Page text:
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Tech wrap: BlackBerry problems hit four continents
1 of 2. A person poses the new Blackberry Torch 9860 at a release party to promote the BlackBerry OS 7 devices in Toronto August 3, 2011.
Credit: Reuters/Mark Blinch
By Georgina Prodhan and Alastair Sharp
Tue Oct 11, 2011 8:23pm EDT
LONDON/TORONTO (Reuters) - Millions of BlackBerry customers across four continents are without email, messaging and browsing service on their smartphones after a series of failures in Research In Motion's private network.
Extensive delays hit Europe, the Middle East, Africa and India on Monday and the problems spread to Brazil, Chile and Argentina on Tuesday in the latest headache for the Canadian smartphone maker.
The disruption piles pressures on RIM, which is fending off investor calls for a management shake-up and possible sale or split of the company as it shifts its phone lineup to new software first used in the widely panned PlayBook tablet.
"The messaging and browsing delays being experienced ... were caused by a core switch failure within RIM's infrastructure," the company said in an emailed update late on Tuesday afternoon in Toronto.
RIM's BlackBerry service has long been prized by executives and politicians who rely on its security and reliability to deliver email and other messaging to mobile workers.
But problems with the service may hasten corporate moves to allow rivals such as Apple Inc's iPhone and iPad and devices running Google Inc's Android software to access data kept behind company firewalls, one analyst said.
"The current situation with the BlackBerry outages couldn't come at a worse time for RIM, following some harsh criticism in recent months," Informa Telecoms & Media analyst Malik Saadi said in a statement.
"Some businesses may see this as a good reason to reevaluate
their reliance on centralized servers and instead look to investing in more corporately controlled servers.
"Not only would this enable IT departments to minimize the risk of unforeseen collapses, but it could also give employees more flexibility to use their own devices," he said.
The Canadian company manages its BlackBerry service via servers parked within enterprises and hooked up to a proprietary network carried by wireless operators.
"Although the system is designed to failover to a back-up switch, the failover did not function as previously tested," RIM said. Failover refers to the automatic switching of service to a standby server in the case of a failure of a main system.
"As a result, a large backlog of data was generated and we are now working to clear that backlog and restore normal service as quickly as possible," RIM noted.
RIM hosts a number of network operating centers, including one at its headquarters in Waterloo, Ontario, and another in southern England, which manage the massive amounts of data that flow through its system.
RIM has suffered outages before. Its BlackBerry Messenger service went offline in Canada and Latin America last month and a massive disruption hit North American customers in April 2007, but the disruptions are usually contained within one continent or region.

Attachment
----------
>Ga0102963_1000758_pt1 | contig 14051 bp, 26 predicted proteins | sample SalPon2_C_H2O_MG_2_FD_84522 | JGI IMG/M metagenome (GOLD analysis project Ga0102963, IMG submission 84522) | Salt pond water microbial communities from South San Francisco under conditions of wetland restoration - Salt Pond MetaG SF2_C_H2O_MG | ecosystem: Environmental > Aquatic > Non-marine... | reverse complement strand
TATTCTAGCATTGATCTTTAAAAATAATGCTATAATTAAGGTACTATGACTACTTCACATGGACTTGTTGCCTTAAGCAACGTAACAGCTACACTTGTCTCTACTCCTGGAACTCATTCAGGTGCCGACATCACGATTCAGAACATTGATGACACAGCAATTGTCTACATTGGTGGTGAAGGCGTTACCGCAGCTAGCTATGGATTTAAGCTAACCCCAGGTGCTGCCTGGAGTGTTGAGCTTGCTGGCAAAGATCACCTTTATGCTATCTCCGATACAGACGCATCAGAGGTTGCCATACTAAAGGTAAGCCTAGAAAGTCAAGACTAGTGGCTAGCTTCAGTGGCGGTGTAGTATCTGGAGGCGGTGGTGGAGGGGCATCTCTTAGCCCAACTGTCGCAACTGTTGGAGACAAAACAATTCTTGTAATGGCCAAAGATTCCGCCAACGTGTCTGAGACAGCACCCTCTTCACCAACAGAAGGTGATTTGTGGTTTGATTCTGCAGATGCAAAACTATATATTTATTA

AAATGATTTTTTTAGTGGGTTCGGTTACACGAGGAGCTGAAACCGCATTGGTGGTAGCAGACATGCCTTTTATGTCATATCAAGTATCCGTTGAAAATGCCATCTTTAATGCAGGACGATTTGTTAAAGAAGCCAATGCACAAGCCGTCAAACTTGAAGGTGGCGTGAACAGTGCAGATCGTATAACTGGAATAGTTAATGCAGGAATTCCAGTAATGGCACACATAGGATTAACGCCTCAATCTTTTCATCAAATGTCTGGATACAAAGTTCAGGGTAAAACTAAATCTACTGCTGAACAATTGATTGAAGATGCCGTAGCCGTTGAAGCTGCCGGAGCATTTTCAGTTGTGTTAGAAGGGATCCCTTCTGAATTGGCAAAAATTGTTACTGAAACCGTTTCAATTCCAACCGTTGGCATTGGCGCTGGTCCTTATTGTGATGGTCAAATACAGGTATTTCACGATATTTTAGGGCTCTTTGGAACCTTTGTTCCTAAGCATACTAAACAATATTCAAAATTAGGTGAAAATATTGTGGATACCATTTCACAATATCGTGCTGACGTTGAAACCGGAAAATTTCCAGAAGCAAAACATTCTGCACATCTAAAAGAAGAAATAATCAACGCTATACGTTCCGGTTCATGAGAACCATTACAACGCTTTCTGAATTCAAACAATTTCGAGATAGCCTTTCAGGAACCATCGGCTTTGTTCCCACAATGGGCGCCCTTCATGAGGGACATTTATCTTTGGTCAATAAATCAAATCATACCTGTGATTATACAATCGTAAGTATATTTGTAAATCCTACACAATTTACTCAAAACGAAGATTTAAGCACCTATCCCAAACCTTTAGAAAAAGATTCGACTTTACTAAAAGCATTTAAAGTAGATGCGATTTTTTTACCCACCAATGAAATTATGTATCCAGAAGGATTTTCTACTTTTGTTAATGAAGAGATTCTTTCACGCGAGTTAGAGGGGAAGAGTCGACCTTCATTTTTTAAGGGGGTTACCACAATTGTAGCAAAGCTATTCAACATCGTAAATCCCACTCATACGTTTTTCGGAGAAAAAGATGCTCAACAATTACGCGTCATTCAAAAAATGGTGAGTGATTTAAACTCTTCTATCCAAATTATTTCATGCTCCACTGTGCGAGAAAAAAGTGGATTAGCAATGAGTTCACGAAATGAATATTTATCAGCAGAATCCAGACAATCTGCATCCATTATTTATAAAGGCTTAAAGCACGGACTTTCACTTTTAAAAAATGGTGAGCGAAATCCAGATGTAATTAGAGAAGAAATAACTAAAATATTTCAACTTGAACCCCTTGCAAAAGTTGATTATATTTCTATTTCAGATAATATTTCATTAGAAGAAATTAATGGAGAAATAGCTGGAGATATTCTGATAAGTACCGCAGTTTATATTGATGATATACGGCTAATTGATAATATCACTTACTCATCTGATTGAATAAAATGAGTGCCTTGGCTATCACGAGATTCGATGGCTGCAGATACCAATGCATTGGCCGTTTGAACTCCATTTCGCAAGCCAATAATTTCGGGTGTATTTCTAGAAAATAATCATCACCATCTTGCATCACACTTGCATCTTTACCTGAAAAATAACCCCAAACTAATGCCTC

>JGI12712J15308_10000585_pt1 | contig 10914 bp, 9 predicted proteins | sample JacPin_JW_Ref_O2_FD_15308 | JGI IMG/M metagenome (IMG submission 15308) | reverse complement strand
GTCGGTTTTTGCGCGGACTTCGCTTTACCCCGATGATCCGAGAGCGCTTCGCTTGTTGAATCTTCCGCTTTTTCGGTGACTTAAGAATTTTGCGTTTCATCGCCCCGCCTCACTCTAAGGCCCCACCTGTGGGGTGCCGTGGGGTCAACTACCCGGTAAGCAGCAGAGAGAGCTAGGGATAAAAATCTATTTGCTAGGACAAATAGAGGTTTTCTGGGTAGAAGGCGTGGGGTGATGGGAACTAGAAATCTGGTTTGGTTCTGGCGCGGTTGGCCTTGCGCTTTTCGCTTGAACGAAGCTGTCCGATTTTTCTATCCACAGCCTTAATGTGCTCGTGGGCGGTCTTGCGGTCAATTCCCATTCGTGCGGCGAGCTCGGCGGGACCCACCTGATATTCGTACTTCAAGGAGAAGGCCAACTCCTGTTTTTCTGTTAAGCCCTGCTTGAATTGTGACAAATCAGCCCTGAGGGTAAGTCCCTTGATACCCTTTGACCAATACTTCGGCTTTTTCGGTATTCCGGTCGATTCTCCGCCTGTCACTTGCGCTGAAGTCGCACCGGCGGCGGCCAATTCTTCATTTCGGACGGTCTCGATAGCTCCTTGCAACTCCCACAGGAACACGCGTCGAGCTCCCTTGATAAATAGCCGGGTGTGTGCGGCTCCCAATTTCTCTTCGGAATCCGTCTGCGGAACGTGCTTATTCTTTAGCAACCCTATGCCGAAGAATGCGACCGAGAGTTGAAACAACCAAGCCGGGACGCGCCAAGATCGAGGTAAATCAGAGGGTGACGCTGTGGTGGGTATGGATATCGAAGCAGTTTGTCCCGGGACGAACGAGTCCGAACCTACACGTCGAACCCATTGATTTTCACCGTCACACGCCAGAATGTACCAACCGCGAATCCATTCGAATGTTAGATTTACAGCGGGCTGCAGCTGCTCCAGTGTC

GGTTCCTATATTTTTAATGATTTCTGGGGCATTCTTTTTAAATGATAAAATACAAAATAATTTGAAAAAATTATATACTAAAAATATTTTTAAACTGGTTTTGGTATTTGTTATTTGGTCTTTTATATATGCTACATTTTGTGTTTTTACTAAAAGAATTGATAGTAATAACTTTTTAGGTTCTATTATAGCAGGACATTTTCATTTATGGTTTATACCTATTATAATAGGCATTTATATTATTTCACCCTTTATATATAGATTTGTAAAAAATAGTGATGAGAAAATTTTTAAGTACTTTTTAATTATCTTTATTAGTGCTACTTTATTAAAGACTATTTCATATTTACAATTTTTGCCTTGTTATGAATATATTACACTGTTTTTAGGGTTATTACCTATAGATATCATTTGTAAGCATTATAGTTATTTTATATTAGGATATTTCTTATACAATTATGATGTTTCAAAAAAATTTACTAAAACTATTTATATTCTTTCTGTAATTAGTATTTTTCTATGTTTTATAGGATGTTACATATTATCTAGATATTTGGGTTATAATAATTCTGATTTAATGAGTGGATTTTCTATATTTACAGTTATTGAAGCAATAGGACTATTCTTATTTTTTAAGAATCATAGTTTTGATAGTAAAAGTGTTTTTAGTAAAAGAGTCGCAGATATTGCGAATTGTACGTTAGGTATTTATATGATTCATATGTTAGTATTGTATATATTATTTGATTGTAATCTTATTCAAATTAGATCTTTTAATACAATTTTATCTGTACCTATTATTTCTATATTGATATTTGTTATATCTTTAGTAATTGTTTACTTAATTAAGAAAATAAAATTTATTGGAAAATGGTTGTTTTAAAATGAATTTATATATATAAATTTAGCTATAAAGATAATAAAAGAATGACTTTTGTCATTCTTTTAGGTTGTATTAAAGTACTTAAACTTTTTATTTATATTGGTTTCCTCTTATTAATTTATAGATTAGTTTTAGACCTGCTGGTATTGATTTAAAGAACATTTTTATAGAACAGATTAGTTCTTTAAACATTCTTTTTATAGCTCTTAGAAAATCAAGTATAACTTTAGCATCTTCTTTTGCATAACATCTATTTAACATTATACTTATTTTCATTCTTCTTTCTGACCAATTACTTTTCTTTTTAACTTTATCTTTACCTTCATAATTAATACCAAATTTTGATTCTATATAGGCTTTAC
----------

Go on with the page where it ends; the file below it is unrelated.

RIM has more than 70 million subscribers worldwide, with much growth in recent years coming from emerging markets.
At 10:25 p.m. Monday Eastern Time, RIM said it had resolved problems disrupting its services in Europe, the Middle East and Africa (EMEA). This was some 20 hours after users in EMEA and India first reported problems with email and BlackBerry Messenger.
In its latest update, RIM did not say when it expected the outage to be fully resolved or how many customers had been affected.
The outages are just another headache for RIM, which has less margin for error as rivals encroach on the corporate email market it once took for granted. Employees increasingly push to use their personal devices, typically iPhones and iPads and to a lesser extent Android devices, in the workplace.
It is also facing growing calls from investors for a break-up, sale or change of management following recent dismal results, slipping market share for its phones and a lacklustre reception for its PlayBook tablet, designed to challenge Apple's iPad.
Network operators and users in EMEA tweeted that email and BlackBerry Messenger services were not working from Monday morning in London. Network operator T-Mobile said on its website that the problems were due to a European-wide outage on the BlackBerry network.
It said: "RIM has apologized for the interruption to services and said it's working to restore normal operations."
Vodafone sent a message to its British BlackBerry customers on Tuesday evening that noted "you may still be experiencing issues with BlackBerry services" and saying RIM was working to resolve this urgently.
(Additional reporting by Paul Sandle in London and Devidutta Tripathy in New Delhi; Editing by Will Waterman, David Holmes and Richard Chang)
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